'When I'd go to classes, I'd spend the hour studying the schemes,' heexplains. 'The middle linebacker has to know everything with the opposingoffense, so I'd spend class writing and rewriting all of the schemes because Ididn't want to have any mental mistakes.'
That year, Baldassin led the team with 138 tackles as the Dawgs finishedwith a 6-5 record and a 28-27 win over Washington State in the Apple Cup.Heading into his senior year in 1976, Baldassin was met with the honorof being elected co-captain and the responsibility of directing a defense withhardly any varsity experience.
'A lot of those guys ended up being great football players. They wereyoung guys, but they were hungry guys,' Baldassin explains of a defense thatincluded future Husky greats Michael Jackson and Nesby Glasgow. 'I wantedto show them what Husky defense was. I believed that Husky defense wasmean and tough -- us outhitting the other team. I wanted to show the guys thatthe other team knew they were going to get whacked by us.'
Baldassin led by voice and example in 1976, using his leadership to helpestablish the first organized, on-field prayer after a game. Following weektwo's game against Colorado, Baldassin and Rohrbach met with a couple of theBuffalo players they knew through the Fellowship and had a prayer in the endzone, starting a post-game tradition that still exists today.
Baldassin finished his senior season with a national-best 200 tackles, amark that still ranks fourth all-time in school history. The Huskies finished 1976with a 5-6 record, a disappointing mark that was silver-lined with victories overMinnesota (led by QB Tony Dungy) and Washington State (Baldassin's thirdstraight Apple Cup victory). In addition to co-captain, Baldassin was honoredwith the Huskies Most Improved Player and Guy Flaherty Most InspirationalPlayer Award. His 386 career tackles still ranks sixth all-time in Husky history.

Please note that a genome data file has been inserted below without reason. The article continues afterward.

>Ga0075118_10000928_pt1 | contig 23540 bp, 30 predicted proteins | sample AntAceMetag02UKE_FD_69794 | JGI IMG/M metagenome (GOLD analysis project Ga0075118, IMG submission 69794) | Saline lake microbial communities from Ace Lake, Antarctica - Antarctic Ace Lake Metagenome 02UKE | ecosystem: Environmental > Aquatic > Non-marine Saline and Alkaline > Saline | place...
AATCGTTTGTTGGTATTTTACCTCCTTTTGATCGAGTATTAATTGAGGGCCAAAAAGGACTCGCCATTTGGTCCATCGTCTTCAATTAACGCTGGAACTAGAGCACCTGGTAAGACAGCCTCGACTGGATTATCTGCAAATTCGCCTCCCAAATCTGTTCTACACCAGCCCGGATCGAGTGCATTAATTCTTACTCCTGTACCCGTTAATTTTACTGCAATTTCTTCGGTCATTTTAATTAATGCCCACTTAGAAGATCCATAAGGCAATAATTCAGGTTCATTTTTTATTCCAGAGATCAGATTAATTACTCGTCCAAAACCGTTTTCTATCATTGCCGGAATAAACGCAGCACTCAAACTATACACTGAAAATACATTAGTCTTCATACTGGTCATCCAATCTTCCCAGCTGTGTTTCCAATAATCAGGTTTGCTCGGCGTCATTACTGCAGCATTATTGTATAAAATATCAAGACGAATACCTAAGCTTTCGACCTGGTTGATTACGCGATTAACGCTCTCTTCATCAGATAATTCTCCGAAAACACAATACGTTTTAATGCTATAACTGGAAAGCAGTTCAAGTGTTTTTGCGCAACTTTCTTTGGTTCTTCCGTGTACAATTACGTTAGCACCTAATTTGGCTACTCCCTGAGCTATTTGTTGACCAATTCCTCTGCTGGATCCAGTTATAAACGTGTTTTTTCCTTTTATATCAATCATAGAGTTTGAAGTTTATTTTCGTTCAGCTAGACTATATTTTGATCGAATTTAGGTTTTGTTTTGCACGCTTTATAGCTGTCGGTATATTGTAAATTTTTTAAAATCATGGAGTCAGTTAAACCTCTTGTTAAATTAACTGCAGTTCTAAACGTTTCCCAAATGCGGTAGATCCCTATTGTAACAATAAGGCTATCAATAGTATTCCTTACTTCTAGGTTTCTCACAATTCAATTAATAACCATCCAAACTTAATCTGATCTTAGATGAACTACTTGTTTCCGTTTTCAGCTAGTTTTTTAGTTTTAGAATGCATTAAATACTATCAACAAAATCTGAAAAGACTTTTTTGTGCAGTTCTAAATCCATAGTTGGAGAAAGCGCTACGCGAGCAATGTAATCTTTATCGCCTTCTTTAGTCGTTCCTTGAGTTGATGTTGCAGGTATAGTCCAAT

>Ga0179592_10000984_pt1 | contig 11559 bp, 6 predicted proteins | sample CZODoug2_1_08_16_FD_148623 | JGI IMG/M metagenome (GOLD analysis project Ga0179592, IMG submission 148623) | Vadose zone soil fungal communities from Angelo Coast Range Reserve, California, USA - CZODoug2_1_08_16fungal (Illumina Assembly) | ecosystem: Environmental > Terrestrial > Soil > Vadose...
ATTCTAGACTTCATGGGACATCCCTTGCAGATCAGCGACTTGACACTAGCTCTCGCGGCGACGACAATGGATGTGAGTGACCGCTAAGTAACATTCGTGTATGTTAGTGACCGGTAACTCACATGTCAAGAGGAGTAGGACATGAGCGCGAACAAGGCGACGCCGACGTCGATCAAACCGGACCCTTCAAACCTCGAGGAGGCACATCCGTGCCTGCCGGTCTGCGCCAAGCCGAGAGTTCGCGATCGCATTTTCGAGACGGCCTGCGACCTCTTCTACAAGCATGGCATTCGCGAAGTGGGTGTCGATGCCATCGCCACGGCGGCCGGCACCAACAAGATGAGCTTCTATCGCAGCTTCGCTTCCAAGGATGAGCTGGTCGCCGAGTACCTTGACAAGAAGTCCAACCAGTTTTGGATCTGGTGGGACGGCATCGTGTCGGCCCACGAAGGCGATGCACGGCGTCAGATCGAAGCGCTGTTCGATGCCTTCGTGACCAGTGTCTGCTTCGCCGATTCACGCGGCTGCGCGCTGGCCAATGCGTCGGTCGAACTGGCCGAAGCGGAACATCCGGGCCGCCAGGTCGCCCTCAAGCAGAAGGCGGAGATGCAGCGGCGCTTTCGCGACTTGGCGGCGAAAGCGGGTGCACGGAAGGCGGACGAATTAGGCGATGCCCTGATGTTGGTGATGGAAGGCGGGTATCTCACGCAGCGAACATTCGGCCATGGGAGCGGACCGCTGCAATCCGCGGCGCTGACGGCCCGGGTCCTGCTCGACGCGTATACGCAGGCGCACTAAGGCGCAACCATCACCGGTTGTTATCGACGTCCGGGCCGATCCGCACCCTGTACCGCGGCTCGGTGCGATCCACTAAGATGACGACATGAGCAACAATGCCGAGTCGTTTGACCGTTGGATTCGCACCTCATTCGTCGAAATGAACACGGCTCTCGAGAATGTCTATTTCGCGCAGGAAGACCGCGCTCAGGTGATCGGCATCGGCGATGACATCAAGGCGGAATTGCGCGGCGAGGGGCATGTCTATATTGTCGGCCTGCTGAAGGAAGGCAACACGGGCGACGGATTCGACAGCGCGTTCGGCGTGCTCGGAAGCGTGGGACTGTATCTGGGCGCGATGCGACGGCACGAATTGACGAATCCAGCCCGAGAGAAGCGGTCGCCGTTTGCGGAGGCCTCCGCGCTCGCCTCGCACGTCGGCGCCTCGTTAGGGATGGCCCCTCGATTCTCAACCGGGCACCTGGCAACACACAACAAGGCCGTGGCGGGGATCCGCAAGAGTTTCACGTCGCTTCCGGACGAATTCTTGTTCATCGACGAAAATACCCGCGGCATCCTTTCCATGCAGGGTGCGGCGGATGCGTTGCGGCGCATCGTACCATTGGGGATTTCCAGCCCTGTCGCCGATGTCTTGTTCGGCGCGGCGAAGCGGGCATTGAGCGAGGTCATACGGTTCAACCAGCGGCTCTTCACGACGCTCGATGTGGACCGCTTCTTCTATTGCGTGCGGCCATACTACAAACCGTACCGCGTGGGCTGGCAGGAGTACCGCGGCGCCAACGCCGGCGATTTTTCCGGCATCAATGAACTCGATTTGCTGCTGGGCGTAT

Baldassin went undrafted but was signed to the free-agent contract by SanFrancisco 49ers, where he played from 1977-79 and served as special teamscaptain for the first two years.
He then became a police officer in Oakland and Seattle, and while inOakland was awarded the Medal of Valor (the department's highest award).After law-enforcement, he became a teacher and coach at Bellarmine PrepHigh School, where he served as head football coach from 1996-2002. In thoseseven years, he won three league championships, earned four state playoffappearances, and compiled multiple Coach of the Year honors.
Now retired, Baldassin lives with his wife of 28 years, Mary, a former All-American rower at the UW. They have four kids -- daughters Jessica, Corrine,and Kaylee, as well as his son Beau.
'I learned about perseverance more than anything,' Baldassin says of histime as a Husky. 'When you play college football there's nothing but adversity.You have to go to class, practice, and you're beat up. It's hard you have to showup and bring it every day. You have to persevere everyday.'